"Hey mom, I'm going to put mustard on your corn." - the inspiration for understanding the key to innovation
A quick one-page story about the title of the book Mustard Doesn’t Go on Corn!
You may be asking at this point, ‘so what’s up with the title of our book, Mustard Doesn’t Go on Corn! and what could mustard and corn possibly have to do with innovation?’ On the surface, it may seem the answer is ‘nothing.’ However, as you will see, they have everything to do with innovation.
I once brought my young daughter to a small children’s museum. Everywhere I looked I saw words like explore, discover, and imagine. In one section of the museum there was a small play kitchen that could accommodate about 10 kids. I was watching my daughter have a grand old time putting plastic grapes in the play oven when I saw a remarkable event. There was a little boy about 3 or 4 years old who had a plate with some plastic corn on it. He said to his mom, “OK, mom, I’m going to put mustard on your corn.” Just as he was about to do so his mom said, in a semi-nurturing voice, “mustard doesn’t go on corn.” The kid’s face dropped. What made it worse is what happened next. Another little kid very emphatically said, “No, mustard doesn’t go on corn.” Side note – it was an empty mustard dispenser and plastic corn.
You may be asking ‘what’s the big deal here?’ But it was a big deal – to that child. And, it was at that moment in time I realized why innovation is often so difficult for companies and our society. Here was a little kid seeing words and images encouraging him to explore and be creative, and the second he does, boom –‘mustard doesn’t go on corn!’ In a matter of seconds the kid had his idea shot down by an authority figure and was piled on by a peer.
Being the instigator I am, I could not just sit back and watch this happen. I said, “I like mustard on corn.” The kid looked confused. “I do. I put mustard on everything I eat.” Still looking confused and a little hesitant he asked, “You do?” “Yup, even on spaghetti.” Suddenly a slow rolling energy started to take over that little kitchen and within seconds other kids were getting involved. Now, mustard on corn didn’t seem so foolish. “How about Cheerios?” someone asked. “Every day,” I responded. And on and on it went, eventually with the other child who had originally dismissed such a ‘foolish’ idea joining in on the fun.
Let’s play out this same scenario at work. A company has an ‘innovation initiative’ and puts up signs and banners with phrases like ‘every idea counts’ or ‘innovation is king.’ A person (the child who suggested putting mustard on corn) suggests an idea. The boss (the mother in the story above) publicly says ‘that won’t work.’ A co-worker (the other child) then says, ‘yeah that’s not a good idea.’ Now, imagine that a person like me was not there for support. The idea dies. Just like a seed thrown on a cement sidewalk, there is no chance of it growing. And the answer to this issue is not contained in a PowerPoint slide from an expensive executive weekend seminar at Harvard. It exists in the simple premise – and one that is supported by science and research – that it is simple behaviors, coupled with a clear process to bring ideas to action, that enables companies to become truly innovative, not pouring countless amounts of resources into glamorous posters, sophisticated presentations, and high priced advice – all of which are not needed.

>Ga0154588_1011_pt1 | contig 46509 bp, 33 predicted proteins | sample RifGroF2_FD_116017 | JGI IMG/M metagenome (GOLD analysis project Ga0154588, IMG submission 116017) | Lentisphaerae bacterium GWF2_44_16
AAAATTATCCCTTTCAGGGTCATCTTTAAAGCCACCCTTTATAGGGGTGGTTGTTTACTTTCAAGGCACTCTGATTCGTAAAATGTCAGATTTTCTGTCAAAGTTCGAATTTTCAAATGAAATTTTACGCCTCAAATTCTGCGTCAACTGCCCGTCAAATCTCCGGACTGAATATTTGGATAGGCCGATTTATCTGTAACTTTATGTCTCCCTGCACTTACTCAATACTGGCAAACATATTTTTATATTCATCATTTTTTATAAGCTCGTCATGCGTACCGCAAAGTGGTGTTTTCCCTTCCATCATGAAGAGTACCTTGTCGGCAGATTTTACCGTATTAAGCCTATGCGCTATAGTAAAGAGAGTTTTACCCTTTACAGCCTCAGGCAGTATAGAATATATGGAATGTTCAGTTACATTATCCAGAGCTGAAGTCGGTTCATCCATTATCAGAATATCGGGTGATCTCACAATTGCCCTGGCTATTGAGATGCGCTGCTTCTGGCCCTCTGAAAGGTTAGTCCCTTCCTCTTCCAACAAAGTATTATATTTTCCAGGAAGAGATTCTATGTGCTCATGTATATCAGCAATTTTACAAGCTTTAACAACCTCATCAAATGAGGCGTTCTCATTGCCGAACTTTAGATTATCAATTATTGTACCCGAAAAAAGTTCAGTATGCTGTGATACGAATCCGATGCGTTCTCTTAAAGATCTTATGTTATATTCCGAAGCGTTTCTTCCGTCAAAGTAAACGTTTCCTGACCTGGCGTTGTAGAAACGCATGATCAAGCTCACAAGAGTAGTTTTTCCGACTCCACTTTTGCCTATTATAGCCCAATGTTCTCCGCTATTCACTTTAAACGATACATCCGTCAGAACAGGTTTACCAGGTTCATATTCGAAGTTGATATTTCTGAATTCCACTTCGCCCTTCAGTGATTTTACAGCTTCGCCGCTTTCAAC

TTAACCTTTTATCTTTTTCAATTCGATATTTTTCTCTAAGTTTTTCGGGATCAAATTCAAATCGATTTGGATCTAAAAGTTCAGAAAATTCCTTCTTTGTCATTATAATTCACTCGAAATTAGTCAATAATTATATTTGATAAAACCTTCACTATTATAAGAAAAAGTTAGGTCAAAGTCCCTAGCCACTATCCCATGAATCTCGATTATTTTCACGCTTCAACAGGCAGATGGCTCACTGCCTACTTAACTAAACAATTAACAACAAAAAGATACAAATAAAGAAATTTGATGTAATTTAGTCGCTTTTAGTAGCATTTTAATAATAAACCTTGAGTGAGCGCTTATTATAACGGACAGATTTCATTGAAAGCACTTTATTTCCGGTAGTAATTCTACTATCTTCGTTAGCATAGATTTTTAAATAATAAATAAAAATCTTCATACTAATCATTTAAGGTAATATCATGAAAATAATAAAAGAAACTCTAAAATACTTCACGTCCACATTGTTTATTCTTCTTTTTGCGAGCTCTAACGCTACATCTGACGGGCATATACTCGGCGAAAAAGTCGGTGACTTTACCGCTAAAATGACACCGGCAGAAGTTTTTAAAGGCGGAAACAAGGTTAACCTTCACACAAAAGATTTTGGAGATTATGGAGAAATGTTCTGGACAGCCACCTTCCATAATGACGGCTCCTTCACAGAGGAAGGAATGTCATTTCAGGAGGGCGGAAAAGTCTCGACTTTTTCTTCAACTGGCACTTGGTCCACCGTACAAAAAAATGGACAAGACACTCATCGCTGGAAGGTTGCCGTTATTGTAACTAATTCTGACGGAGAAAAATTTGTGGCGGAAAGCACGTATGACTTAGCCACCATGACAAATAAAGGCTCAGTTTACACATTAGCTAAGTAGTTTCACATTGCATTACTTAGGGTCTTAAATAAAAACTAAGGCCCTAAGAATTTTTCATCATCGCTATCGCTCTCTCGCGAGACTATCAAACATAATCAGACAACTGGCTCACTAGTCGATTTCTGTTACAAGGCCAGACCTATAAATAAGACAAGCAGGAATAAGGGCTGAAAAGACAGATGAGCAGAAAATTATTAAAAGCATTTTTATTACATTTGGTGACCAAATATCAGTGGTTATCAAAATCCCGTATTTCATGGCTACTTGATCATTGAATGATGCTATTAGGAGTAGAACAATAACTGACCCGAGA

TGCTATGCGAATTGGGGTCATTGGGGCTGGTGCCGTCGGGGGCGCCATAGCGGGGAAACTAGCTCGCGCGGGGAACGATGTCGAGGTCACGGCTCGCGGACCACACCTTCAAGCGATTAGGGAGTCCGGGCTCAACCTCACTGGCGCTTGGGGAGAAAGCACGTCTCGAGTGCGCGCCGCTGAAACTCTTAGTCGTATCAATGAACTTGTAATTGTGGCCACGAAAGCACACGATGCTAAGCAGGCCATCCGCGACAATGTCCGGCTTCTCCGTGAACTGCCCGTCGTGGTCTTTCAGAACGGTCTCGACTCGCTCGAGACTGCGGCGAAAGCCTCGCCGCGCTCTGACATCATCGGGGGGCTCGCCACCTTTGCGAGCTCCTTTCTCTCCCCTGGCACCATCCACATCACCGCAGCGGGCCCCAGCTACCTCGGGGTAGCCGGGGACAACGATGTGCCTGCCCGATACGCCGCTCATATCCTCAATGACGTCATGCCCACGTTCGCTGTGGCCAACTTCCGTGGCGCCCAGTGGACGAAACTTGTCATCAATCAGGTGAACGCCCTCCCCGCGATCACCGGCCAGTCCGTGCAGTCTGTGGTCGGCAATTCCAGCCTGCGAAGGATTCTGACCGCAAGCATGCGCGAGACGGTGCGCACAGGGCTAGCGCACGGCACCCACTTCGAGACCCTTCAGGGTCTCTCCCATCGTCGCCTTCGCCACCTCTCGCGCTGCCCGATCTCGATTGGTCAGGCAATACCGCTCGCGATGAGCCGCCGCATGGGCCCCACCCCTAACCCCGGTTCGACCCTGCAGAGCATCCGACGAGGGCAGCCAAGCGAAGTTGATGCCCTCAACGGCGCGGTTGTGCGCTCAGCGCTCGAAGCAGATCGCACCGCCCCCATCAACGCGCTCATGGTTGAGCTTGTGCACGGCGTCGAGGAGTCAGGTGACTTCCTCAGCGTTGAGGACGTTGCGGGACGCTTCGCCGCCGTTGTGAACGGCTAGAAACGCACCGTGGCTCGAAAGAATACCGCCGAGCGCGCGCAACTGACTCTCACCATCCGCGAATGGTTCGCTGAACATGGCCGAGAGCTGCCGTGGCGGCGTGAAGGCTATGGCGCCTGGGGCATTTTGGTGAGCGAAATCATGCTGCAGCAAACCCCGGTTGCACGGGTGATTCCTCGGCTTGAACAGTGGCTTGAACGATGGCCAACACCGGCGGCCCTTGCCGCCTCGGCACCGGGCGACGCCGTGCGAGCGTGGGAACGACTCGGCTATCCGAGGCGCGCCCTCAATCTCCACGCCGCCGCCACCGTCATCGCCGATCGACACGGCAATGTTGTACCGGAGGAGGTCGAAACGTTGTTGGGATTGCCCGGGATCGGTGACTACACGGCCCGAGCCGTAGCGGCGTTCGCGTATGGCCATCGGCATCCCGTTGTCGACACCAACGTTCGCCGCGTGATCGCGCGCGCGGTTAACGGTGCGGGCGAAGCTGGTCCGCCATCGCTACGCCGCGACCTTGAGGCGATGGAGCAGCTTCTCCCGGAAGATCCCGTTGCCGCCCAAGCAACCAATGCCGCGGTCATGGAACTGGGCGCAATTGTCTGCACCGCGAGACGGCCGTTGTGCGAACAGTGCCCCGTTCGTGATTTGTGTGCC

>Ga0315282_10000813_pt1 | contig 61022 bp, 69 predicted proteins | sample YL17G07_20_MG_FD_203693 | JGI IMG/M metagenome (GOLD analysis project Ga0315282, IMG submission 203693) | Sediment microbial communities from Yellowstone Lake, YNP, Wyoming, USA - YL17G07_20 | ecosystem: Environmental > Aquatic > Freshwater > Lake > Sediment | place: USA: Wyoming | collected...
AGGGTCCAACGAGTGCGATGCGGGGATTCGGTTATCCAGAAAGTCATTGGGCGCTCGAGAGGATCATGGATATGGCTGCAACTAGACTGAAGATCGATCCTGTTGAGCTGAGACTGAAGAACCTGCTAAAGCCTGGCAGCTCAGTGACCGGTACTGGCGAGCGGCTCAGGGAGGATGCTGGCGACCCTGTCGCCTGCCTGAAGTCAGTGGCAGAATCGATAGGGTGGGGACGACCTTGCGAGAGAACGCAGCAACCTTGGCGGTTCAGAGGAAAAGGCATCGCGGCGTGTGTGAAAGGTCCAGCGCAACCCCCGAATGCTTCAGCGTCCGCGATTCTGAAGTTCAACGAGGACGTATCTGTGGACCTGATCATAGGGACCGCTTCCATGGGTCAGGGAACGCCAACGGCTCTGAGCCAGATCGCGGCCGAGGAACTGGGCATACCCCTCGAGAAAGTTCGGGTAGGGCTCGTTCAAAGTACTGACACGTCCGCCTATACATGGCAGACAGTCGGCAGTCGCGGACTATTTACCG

In this workplace example, just as with the child at the museum, it is obvious - be open to ideas and respect the input of others. If your organization’s culture does not promote an atmosphere of sincere respect and openness, how can you truly expect people to come forth with ideas? How can you have a workforce that is engaged and contributing more than simply doing their work? How can we focus on implementation of ideas when we don’t even have ideas to implement? The answer to all of those questions is you can’t.
In summary, let people put mustard on their corn!
A crazy things seems to happen to people as they get older. Compared to kids they laugh less, sleep worse, and work much more than play. What if there was a way to combine play and work, generate a laugh along the way, and know that you would sleep better knowing the time and resources you were devoting to making your company truly innovative were being well spent?
We have an idea for this.
The Innovation Company is starting an initiative to 'digitize' its offerings to help companies, schools, and organizations quickly and efficiently get EVERYONE modeling the behaviors that are essential to building an innovative culture. Our goal is to focus on scaling our approach to the masses and do so in a fun, productive, and fast manner. Our first venture into this new territory for us is a game called The Cloud of Negativity and you can check it out by clicking HERE.
Is the game perfect? No. Is it designed to be a stand alone activity? No. Do we need your feedback? Yes! If you have a moment please play the game and let us know what you think about the web and app versions as well as the overview and questions that are on the page in the link above.
More games and simulations are in the works and each will be designed to be part of an overall experience for the user.
It seems as if Big Data is all the rage these days. From being find parking spaces in crowded cities to completely taking the fun out of sports, the use of data is everywhere. Recently I came across a very significant piece of data that is represented by the number 12,345.
12,345. Just on appearance it seems to be an interesting figure. Similar to a straight in poker or any number that makes you wonder the odds of such a number forming, 12,345 is very significant.
Why? Because 12,345 is the exact number of regular season shots that Michael Jordan missed in his career. In fact, he missed more shots than he made. Let's think about this for a minute. Arguably the greatest basketball player ever missed more shots than he made. He didn't just miss a few, he missed thousands.
He once stated that, "I've missed more than 9000 shots in my career. I've lost almost 300 games. 26 times, I've been trusted to take the game winning shot and missed. I've failed over and over and over again in my life. And that is why I succeed.”